Apple Corporation: the iPod advertisement
Apple has advertised the iPod and iTunes brands in several very successful promoting campaigns. The first iPod advertisement, featuring the tagline "A thousand songs, in your pocket" was launched in November 2001.
The ad can be viewed on Apple's web site. In April 2003, Apple stated its new advertisement campaign to promote the new product – a line of the iTunes Music Store. The advertisement campaign was rather successful and gave some profit. The commercials featured a wide range of music, including The Who's My Generation, Sir Mix-a-lot's Baby Got Back, The Caesars' Jerk It Out, Pink's There You Go, and Eminem's Lose Yourself.
In October 2003, Apple company showed its first TV advertisement of this silhouette campaign, which had already been presented in periodicals. It showed silhouettes dancing to music and listening to iPods. These advertisements promoted pop songs such as The Vines' Ride, The Caesars' Jerk It Out, Gorillaz' Feel Good Inc., Steriogram's Walkie-Talkie Man, Jet's Are You Gonna Be My Girl, Propellerheads' Take California, Ozomatli's Saturday Night, Jason Nevin's Mix, Franz Ferdinand's Take Me Out, Daft Punk's Technologic, and many more. To commemorate the launch of the U2 iPod, Apple released an ad featuring a music video of Vertigo, featuring the band as characteristic iPod silhouettes. One can see these Ads in quite a few places now.
The iPod shuffle was released alongside TV advertisements featuring silhouettes dancing on a green background with Apple's shuffle symbol moving under them, displaying their intention on using their silhouette campaign with each of their products. At the release of the iPod nano, a commercial was aired depicting pairs of hands turning over and examining the device, emphasizing its small size, and fighting over it.
With the release of video iPod, a new commercial was aired showing the new iPod's video playing capabilities. The ad featured U2's Original of the Species from the Vertigo: Live From Chicago DVD. Two more ads were released featuring Eminem and Wynton Marsalis. Although the ad still featured the silhouettes, the backgrounds were more textured and had patterns or identifiable backgrounds as opposed to the flat colours used previously. An orange 'urban' theme was used in the Eminem version, and a 'cool' blue jazz look to the Wynton Marsalis variant.
On March 17, 2006, Apple released another new iPod ad. This ad departed from the traditional silhouette style, and featured thousands of CD covers pouring into an iPod nano. The ad again uses the tagline "1,000 Songs in Your Pocket", in reference to the original iPod launch ads. This commercial features the song Cubicle by the French electro rock band Rinocerose.
The Company's future work and success depends on the work of distributors and other resellers of the Apple's products. The Company has invested and will continue to invest in various programs to enhance reseller sales, including staffing selected resellers' stores with Company employees and contractors. These programs could require a substantial investment from the Company, while providing no assurance of return or incremental revenue to offset this investment.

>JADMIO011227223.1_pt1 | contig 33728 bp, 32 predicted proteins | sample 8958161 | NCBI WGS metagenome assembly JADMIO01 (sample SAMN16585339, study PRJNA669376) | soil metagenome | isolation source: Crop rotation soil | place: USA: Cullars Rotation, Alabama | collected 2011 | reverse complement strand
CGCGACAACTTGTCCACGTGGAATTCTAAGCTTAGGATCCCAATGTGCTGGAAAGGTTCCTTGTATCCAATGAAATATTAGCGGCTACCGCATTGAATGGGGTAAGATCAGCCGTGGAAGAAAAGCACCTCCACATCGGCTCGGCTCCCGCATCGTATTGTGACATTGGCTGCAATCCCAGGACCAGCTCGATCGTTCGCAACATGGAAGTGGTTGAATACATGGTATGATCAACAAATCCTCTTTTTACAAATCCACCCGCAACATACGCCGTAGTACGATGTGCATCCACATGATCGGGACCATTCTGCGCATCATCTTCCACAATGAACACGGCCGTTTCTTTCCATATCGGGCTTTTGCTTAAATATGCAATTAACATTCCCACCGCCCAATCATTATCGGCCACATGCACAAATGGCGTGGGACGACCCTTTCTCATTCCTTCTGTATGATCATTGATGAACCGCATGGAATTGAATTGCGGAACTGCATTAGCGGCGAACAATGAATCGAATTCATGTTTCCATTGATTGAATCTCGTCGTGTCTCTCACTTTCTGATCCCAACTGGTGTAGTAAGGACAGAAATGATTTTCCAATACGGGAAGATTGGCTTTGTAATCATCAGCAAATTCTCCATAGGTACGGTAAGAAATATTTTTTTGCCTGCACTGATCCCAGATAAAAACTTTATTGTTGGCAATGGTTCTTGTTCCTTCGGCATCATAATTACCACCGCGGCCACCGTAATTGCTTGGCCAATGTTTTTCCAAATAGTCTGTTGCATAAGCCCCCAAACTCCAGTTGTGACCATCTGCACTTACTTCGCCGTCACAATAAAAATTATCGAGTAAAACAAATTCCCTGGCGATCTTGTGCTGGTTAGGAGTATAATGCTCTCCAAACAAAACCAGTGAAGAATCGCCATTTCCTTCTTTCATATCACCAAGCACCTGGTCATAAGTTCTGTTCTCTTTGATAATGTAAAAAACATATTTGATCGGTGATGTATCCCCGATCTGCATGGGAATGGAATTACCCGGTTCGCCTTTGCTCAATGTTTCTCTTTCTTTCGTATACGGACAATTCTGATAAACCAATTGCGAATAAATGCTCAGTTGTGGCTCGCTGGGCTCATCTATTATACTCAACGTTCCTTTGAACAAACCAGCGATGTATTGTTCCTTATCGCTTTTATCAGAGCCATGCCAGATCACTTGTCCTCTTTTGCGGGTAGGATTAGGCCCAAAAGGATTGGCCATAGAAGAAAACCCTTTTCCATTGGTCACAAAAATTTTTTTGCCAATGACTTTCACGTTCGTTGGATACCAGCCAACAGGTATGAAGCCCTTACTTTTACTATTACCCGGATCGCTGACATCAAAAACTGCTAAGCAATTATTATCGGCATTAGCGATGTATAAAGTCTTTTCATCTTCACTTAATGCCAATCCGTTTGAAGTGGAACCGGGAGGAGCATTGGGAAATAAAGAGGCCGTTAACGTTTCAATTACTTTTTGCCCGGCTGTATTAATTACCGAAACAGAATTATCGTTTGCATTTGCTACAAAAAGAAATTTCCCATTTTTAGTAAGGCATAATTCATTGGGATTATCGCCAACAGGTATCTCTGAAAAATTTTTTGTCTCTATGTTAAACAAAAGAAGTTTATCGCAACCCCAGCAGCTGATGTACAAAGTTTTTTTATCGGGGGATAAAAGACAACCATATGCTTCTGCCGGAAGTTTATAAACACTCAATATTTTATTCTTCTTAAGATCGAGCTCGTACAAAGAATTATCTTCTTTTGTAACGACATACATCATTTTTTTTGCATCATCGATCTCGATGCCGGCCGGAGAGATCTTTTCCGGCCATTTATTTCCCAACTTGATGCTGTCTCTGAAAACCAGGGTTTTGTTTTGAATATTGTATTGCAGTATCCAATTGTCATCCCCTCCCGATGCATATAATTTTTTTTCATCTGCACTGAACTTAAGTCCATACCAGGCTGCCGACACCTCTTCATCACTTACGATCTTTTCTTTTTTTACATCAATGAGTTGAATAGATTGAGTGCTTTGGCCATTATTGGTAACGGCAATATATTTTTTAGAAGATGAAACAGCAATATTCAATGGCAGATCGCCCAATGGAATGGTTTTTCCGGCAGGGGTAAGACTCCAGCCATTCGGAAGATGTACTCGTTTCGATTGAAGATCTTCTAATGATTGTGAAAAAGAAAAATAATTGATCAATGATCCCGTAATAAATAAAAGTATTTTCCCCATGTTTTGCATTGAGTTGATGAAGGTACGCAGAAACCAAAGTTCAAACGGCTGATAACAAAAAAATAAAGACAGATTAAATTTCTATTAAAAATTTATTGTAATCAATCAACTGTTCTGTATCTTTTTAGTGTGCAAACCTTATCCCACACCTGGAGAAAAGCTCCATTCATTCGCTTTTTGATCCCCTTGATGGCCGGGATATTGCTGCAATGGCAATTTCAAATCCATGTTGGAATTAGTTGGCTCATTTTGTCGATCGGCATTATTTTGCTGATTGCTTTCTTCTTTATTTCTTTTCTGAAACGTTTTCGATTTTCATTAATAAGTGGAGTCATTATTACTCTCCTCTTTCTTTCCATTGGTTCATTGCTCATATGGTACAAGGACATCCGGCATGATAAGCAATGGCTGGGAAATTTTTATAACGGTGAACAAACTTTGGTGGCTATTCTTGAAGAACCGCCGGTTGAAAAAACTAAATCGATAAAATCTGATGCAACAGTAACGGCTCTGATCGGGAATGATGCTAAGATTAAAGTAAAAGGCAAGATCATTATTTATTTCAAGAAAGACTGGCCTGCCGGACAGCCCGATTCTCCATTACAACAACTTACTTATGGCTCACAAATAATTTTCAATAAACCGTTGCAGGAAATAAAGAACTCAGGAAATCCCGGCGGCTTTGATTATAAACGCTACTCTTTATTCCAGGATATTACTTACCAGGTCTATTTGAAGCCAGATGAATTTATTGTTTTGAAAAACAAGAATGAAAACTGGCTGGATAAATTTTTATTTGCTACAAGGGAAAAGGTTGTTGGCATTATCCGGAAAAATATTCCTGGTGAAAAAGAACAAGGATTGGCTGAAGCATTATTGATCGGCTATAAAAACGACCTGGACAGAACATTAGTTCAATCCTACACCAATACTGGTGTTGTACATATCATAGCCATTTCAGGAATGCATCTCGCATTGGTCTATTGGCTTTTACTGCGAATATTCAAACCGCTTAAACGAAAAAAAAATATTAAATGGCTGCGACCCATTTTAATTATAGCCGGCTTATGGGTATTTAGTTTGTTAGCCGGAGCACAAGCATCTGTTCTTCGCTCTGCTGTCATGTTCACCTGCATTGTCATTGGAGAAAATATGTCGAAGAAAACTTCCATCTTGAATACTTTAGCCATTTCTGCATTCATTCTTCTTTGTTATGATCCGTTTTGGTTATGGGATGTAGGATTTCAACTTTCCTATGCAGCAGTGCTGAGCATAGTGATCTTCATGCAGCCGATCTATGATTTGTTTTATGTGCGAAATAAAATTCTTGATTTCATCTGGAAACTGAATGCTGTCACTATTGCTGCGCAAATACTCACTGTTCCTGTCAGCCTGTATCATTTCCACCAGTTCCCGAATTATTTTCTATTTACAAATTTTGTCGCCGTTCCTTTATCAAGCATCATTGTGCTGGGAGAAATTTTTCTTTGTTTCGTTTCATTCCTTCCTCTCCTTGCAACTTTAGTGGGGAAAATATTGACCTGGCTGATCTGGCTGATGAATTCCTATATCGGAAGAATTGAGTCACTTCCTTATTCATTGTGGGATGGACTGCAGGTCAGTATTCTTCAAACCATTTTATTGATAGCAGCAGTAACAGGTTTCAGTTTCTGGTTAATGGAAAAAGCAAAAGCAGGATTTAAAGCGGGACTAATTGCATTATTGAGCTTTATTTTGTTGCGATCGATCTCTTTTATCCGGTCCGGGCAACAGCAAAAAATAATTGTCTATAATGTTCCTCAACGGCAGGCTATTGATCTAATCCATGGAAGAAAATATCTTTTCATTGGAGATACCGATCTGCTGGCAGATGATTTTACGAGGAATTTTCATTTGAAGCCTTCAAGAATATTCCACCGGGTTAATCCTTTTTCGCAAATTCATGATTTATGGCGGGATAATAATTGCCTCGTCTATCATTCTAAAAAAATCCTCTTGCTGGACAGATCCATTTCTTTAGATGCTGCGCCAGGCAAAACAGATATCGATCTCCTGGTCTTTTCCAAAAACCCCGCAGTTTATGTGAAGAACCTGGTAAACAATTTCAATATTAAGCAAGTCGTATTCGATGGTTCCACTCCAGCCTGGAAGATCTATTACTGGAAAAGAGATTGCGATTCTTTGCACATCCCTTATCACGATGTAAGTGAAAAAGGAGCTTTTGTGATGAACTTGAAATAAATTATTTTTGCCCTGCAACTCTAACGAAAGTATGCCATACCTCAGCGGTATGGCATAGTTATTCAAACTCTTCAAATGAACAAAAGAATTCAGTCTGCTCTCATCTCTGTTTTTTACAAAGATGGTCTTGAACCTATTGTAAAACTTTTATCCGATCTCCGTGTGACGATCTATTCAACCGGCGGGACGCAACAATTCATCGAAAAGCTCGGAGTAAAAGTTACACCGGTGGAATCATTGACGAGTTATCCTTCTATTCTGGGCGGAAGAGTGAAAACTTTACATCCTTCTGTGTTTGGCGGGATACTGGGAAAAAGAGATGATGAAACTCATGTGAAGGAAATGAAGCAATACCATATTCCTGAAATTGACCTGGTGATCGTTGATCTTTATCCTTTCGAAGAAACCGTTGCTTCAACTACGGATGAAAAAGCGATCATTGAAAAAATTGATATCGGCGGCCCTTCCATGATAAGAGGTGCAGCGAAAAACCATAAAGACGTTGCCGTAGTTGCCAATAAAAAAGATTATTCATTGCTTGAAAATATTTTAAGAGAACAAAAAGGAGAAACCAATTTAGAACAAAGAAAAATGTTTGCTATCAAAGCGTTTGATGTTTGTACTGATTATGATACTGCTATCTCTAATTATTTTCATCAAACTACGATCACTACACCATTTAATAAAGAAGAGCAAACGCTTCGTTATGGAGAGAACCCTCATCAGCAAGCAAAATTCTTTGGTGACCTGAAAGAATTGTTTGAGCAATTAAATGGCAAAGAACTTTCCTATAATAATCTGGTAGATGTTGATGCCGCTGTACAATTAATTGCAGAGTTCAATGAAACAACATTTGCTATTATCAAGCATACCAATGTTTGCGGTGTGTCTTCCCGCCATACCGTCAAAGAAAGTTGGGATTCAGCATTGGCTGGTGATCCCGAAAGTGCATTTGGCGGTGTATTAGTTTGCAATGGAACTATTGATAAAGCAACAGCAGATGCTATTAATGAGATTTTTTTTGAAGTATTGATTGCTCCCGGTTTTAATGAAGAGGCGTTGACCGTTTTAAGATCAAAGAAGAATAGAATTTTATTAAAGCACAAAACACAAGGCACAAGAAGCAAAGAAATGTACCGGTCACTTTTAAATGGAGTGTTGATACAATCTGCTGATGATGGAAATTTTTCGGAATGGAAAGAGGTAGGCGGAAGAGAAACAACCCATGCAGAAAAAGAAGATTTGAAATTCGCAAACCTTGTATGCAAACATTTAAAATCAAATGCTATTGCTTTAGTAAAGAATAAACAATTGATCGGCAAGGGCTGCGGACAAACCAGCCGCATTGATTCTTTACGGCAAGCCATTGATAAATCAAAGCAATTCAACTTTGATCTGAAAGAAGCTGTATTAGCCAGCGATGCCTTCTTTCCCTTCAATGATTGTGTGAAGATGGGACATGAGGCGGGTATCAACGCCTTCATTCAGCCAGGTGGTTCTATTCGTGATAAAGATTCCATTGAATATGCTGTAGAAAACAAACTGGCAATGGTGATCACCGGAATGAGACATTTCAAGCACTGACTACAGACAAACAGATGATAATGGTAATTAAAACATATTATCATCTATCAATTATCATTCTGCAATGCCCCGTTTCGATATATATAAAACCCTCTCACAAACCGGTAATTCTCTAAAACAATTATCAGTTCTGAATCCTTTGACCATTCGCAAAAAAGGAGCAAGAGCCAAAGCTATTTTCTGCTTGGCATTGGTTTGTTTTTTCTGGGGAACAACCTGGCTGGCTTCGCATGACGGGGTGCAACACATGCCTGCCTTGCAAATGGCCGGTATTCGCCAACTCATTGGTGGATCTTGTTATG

Over the past several years, an increasing proportion of the Company's net sales have been made by the Company directly to end-users through its online stores around the world and through its retail stores in the U.S., Canada, Japan, and the U.K. Several resellers perceived the expansion of the Company's direct sales as conflicting with their own businesses and economic interests as distributors and resellers of the Company's products. Perception of such a conflict could discourage the Company's resellers from investing additional resources in the distribution and sale of the Company's products or lead them to limit or cease distribution of the Company's products. The Company's business and financial results could be adversely affected if expansion of its direct sales to end-users causes some or all of its resellers to cease or limit distribution of the Company's products.
The Company relies on third-party digital content, which may not be available to the Company on commercially reasonable terms or at all. The Company contracts with third parties to offer their digital content to customers through the Company's iTunes Music Store. The Company pays substantial fees to obtain the rights to offer to its customers this third-party digital content. The Company's licensing arrangements with these third-party content providers are short-term in nature and do not guarantee the future renewal of these arrangements at commercially reasonable terms, if at all.
Third-party content providers and artists require that the Company provide certain digital rights management solutions and other security mechanisms. If the requirements from content providers or artists change, then the Company may be required to further develop or license technology to address such new rights and requirements. There is no assurance that the Company will be able to develop or license such solutions at a reasonable cost and in a timely manner, if at all, which could have a materially adverse effect on the Company's operating results and financial position.
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